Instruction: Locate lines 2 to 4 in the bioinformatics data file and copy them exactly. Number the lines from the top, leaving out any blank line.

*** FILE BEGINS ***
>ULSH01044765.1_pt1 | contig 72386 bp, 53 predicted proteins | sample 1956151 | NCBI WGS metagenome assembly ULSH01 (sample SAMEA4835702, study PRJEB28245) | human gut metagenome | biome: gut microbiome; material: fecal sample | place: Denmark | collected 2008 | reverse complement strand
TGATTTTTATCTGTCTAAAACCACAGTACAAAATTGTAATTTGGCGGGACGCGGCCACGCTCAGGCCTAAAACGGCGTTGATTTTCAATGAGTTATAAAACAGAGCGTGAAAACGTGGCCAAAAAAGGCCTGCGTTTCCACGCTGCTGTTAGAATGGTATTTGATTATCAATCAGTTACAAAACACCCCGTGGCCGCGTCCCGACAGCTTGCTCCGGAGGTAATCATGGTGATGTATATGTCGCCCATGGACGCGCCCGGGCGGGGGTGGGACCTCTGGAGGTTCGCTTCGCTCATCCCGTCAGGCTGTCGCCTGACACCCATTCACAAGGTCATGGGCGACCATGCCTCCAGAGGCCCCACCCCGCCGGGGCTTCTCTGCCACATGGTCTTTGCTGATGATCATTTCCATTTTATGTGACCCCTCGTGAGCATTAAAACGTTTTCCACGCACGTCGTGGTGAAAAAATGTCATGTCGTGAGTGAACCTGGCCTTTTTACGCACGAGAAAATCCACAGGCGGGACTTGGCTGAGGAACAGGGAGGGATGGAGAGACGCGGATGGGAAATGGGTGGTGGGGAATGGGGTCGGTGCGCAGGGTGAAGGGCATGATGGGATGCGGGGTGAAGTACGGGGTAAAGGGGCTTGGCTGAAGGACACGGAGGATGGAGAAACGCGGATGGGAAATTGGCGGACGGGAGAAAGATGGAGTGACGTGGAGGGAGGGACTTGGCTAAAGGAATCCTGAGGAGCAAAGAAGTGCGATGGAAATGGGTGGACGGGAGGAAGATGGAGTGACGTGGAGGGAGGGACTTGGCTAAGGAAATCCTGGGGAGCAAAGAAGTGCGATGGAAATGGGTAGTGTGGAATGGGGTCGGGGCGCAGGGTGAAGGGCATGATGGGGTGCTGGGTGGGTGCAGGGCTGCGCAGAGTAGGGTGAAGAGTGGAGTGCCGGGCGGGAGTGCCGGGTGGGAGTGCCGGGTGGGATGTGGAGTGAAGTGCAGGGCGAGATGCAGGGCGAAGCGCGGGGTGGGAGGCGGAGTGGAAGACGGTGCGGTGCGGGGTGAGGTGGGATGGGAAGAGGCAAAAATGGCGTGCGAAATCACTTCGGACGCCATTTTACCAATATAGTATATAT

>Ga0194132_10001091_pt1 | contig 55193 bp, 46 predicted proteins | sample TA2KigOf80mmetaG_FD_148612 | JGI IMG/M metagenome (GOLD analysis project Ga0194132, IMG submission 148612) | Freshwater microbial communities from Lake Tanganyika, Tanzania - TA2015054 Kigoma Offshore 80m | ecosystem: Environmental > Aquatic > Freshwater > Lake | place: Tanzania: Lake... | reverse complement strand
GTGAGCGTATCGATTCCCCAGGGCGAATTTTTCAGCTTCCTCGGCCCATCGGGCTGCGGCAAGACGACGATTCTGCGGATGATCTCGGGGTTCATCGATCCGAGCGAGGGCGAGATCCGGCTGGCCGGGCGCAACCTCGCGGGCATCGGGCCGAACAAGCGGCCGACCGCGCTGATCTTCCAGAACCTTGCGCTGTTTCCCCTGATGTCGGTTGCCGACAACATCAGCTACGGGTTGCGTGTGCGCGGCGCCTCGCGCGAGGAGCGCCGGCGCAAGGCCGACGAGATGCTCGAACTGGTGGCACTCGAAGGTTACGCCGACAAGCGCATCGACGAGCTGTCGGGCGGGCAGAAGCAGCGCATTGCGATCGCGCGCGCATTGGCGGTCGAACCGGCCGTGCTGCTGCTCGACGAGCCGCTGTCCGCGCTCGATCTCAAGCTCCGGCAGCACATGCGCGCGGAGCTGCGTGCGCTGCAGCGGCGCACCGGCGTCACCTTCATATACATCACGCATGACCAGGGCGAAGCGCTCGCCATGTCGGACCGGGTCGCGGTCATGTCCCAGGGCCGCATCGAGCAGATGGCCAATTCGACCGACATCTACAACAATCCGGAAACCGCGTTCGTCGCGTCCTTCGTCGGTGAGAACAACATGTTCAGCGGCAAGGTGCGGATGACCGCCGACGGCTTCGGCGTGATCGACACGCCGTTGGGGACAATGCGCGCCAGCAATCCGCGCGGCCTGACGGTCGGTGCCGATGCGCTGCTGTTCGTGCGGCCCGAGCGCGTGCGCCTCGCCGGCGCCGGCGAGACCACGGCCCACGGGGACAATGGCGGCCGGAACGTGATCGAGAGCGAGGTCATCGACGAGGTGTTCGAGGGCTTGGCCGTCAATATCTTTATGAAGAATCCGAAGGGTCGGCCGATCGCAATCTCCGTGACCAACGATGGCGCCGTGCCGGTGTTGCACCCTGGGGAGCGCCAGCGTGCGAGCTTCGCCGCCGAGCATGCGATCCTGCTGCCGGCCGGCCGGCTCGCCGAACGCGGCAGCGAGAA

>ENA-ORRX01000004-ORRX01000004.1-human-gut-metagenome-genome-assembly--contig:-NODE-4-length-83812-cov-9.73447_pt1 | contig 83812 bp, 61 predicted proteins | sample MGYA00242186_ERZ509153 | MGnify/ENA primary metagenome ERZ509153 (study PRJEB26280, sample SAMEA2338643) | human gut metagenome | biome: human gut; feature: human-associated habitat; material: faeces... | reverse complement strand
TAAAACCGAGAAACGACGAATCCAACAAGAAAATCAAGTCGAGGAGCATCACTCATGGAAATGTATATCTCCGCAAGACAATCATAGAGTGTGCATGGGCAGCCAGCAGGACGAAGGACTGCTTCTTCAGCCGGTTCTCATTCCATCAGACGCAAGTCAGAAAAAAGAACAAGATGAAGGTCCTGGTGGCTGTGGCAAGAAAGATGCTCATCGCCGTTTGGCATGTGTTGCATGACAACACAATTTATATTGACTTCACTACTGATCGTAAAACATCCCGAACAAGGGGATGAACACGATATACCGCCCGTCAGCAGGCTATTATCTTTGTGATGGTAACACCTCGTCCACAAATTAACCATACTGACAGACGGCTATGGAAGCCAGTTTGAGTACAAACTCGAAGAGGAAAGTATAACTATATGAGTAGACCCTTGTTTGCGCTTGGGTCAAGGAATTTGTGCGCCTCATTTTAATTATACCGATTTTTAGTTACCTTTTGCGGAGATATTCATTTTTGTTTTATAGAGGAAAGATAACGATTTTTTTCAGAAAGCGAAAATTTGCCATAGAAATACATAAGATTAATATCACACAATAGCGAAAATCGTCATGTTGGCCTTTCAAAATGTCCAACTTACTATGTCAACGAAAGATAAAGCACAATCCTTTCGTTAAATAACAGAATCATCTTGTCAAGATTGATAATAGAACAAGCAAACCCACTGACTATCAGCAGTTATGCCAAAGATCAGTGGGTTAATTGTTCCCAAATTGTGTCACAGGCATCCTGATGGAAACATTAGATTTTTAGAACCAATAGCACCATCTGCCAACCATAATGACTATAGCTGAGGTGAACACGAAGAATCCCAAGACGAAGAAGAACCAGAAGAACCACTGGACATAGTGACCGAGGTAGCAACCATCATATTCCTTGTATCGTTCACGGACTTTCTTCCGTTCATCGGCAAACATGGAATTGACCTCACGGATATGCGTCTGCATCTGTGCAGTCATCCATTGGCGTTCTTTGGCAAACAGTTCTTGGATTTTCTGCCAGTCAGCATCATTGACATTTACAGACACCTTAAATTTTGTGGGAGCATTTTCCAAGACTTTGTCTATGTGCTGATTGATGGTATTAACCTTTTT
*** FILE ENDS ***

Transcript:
TGATTTTTATCTGTCTAAAACCACAGTACAAAATTGTAATTTGGCGGGACGCGGCCACGCTCAGGCCTAAAACGGCGTTGATTTTCAATGAGTTATAAAACAGAGCGTGAAAACGTGGCCAAAAAAGGCCTGCGTTTCCACGCTGCTGTTAGAATGGTATTTGATTATCAATCAGTTACAAAACACCCCGTGGCCGCGTCCCGACAGCTTGCTCCGGAGGTAATCATGGTGATGTATATGTCGCCCATGGACGCGCCCGGGCGGGGGTGGGACCTCTGGAGGTTCGCTTCGCTCATCCCGTCAGGCTGTCGCCTGACACCCATTCACAAGGTCATGGGCGACCATGCCTCCAGAGGCCCCACCCCGCCGGGGCTTCTCTGCCACATGGTCTTTGCTGATGATCATTTCCATTTTATGTGACCCCTCGTGAGCATTAAAACGTTTTCCACGCACGTCGTGGTGAAAAAATGTCATGTCGTGAGTGAACCTGGCCTTTTTACGCACGAGAAAATCCACAGGCGGGACTTGGCTGAGGAACAGGGAGGGATGGAGAGACGCGGATGGGAAATGGGTGGTGGGGAATGGGGTCGGTGCGCAGGGTGAAGGGCATGATGGGATGCGGGGTGAAGTACGGGGTAAAGGGGCTTGGCTGAAGGACACGGAGGATGGAGAAACGCGGATGGGAAATTGGCGGACGGGAGAAAGATGGAGTGACGTGGAGGGAGGGACTTGGCTAAAGGAATCCTGAGGAGCAAAGAAGTGCGATGGAAATGGGTGGACGGGAGGAAGATGGAGTGACGTGGAGGGAGGGACTTGGCTAAGGAAATCCTGGGGAGCAAAGAAGTGCGATGGAAATGGGTAGTGTGGAATGGGGTCGGGGCGCAGGGTGAAGGGCATGATGGGGTGCTGGGTGGGTGCAGGGCTGCGCAGAGTAGGGTGAAGAGTGGAGTGCCGGGCGGGAGTGCCGGGTGGGAGTGCCGGGTGGGATGTGGAGTGAAGTGCAGGGCGAGATGCAGGGCGAAGCGCGGGGTGGGAGGCGGAGTGGAAGACGGTGCGGTGCGGGGTGAGGTGGGATGGGAAGAGGCAAAAATGGCGTGCGAAATCACTTCGGACGCCATTTTACCAATATAGTATATAT

>Ga0194132_10001091_pt1 | contig 55193 bp, 46 predicted proteins | sample TA2KigOf80mmetaG_FD_148612 | JGI IMG/M metagenome (GOLD analysis project Ga0194132, IMG submission 148612) | Freshwater microbial communities from Lake Tanganyika, Tanzania - TA2015054 Kigoma Offshore 80m | ecosystem: Environmental > Aquatic > Freshwater > Lake | place: Tanzania: Lake... | reverse complement strand
GTGAGCGTATCGATTCCCCAGGGCGAATTTTTCAGCTTCCTCGGCCCATCGGGCTGCGGCAAGACGACGATTCTGCGGATGATCTCGGGGTTCATCGATCCGAGCGAGGGCGAGATCCGGCTGGCCGGGCGCAACCTCGCGGGCATCGGGCCGAACAAGCGGCCGACCGCGCTGATCTTCCAGAACCTTGCGCTGTTTCCCCTGATGTCGGTTGCCGACAACATCAGCTACGGGTTGCGTGTGCGCGGCGCCTCGCGCGAGGAGCGCCGGCGCAAGGCCGACGAGATGCTCGAACTGGTGGCACTCGAAGGTTACGCCGACAAGCGCATCGACGAGCTGTCGGGCGGGCAGAAGCAGCGCATTGCGATCGCGCGCGCATTGGCGGTCGAACCGGCCGTGCTGCTGCTCGACGAGCCGCTGTCCGCGCTCGATCTCAAGCTCCGGCAGCACATGCGCGCGGAGCTGCGTGCGCTGCAGCGGCGCACCGGCGTCACCTTCATATACATCACGCATGACCAGGGCGAAGCGCTCGCCATGTCGGACCGGGTCGCGGTCATGTCCCAGGGCCGCATCGAGCAGATGGCCAATTCGACCGACATCTACAACAATCCGGAAACCGCGTTCGTCGCGTCCTTCGTCGGTGAGAACAACATGTTCAGCGGCAAGGTGCGGATGACCGCCGACGGCTTCGGCGTGATCGACACGCCGTTGGGGACAATGCGCGCCAGCAATCCGCGCGGCCTGACGGTCGGTGCCGATGCGCTGCTGTTCGTGCGGCCCGAGCGCGTGCGCCTCGCCGGCGCCGGCGAGACCACGGCCCACGGGGACAATGGCGGCCGGAACGTGATCGAGAGCGAGGTCATCGACGAGGTGTTCGAGGGCTTGGCCGTCAATATCTTTATGAAGAATCCGAAGGGTCGGCCGATCGCAATCTCCGTGACCAACGATGGCGCCGTGCCGGTGTTGCACCCTGGGGAGCGCCAGCGTGCGAGCTTCGCCGCCGAGCATGCGATCCTGCTGCCGGCCGGCCGGCTCGCCGAACGCGGCAGCGAGAA